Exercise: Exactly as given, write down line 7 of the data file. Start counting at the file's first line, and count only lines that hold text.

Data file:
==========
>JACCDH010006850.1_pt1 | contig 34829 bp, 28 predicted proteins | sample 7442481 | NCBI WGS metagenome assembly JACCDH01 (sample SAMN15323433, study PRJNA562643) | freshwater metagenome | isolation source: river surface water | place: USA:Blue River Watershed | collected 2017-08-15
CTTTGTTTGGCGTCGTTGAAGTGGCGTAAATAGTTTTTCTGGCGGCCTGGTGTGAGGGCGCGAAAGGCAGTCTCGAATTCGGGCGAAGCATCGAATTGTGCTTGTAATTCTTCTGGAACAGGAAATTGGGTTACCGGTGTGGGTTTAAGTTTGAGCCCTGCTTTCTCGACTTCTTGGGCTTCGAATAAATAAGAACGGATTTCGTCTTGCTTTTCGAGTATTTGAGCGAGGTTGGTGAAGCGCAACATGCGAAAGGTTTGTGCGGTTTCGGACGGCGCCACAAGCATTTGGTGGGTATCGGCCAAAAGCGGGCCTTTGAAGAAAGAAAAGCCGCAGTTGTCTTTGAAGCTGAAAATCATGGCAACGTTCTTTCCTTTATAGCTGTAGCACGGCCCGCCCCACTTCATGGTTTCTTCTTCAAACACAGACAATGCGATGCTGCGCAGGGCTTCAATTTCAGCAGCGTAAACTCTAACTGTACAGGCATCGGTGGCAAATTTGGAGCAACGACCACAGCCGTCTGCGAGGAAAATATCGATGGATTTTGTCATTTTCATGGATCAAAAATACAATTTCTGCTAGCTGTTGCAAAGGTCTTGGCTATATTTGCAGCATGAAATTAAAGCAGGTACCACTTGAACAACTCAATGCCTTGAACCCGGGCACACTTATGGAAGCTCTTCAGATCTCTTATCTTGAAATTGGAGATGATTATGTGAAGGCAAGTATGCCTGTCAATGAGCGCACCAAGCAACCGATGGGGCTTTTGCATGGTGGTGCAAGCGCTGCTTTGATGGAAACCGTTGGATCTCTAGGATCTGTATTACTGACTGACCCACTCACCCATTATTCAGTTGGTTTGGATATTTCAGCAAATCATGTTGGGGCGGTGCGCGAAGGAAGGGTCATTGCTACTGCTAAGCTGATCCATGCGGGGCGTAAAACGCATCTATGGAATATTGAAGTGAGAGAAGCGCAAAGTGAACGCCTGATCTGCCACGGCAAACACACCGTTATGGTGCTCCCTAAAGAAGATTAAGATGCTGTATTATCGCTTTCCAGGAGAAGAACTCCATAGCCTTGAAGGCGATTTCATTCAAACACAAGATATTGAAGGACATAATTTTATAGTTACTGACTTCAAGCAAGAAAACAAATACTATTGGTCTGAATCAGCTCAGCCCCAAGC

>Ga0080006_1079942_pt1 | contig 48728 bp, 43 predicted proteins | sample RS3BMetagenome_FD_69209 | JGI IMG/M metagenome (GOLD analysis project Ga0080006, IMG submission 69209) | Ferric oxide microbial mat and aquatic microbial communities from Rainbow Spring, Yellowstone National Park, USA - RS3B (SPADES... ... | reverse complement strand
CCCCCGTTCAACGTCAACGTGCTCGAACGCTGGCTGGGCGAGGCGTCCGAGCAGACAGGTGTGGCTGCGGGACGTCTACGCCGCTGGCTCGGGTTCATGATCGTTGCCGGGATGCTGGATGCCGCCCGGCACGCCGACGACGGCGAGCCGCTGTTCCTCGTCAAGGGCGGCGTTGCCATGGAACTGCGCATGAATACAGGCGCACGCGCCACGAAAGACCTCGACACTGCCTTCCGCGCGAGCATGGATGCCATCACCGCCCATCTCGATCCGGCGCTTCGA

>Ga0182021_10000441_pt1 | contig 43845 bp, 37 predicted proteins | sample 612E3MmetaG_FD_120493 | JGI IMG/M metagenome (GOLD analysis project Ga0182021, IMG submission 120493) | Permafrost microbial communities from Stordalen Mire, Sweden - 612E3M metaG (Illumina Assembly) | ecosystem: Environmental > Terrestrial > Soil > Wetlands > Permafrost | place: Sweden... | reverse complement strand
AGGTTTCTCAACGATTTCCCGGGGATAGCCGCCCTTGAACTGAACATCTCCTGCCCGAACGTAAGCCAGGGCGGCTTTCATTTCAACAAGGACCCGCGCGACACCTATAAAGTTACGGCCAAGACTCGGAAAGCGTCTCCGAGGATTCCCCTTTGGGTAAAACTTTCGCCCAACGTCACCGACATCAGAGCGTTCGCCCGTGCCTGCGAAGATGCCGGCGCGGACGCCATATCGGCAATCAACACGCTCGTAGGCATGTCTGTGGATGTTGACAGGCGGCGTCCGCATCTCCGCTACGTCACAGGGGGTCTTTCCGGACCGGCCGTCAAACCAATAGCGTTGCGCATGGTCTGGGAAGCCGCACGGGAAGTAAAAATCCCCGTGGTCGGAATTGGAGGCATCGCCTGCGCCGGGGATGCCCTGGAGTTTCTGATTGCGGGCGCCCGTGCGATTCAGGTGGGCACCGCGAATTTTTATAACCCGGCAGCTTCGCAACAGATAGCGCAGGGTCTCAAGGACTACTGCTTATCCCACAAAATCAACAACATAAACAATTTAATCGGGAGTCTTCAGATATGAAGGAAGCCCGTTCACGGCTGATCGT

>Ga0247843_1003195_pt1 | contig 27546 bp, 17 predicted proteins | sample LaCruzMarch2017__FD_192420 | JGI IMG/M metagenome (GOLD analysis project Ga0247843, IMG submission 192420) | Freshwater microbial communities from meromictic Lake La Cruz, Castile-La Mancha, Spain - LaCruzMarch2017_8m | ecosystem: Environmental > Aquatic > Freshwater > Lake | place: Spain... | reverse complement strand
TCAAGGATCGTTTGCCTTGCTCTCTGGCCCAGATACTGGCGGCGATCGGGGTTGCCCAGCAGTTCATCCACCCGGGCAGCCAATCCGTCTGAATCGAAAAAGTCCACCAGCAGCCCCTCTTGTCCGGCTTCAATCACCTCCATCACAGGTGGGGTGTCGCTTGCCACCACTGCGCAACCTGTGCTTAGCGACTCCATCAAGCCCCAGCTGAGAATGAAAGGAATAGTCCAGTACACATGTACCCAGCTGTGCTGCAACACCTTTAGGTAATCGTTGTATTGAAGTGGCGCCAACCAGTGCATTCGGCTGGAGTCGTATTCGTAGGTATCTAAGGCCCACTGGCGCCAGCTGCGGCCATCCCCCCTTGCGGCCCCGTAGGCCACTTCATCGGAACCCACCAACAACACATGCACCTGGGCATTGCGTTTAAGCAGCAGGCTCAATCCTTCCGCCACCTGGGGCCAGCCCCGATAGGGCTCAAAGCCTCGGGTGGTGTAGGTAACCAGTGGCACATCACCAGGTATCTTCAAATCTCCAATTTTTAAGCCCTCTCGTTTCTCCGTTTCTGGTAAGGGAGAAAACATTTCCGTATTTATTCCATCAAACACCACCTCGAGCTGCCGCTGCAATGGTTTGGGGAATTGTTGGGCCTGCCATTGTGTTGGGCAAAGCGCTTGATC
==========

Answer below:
>Ga0247843_1003195_pt1 | contig 27546 bp, 17 predicted proteins | sample LaCruzMarch2017__FD_192420 | JGI IMG/M metagenome (GOLD analysis project Ga0247843, IMG submission 192420) | Freshwater microbial communities from meromictic Lake La Cruz, Castile-La Mancha, Spain - LaCruzMarch2017_8m | ecosystem: Environmental > Aquatic > Freshwater > Lake | place: Spain... | reverse complement strand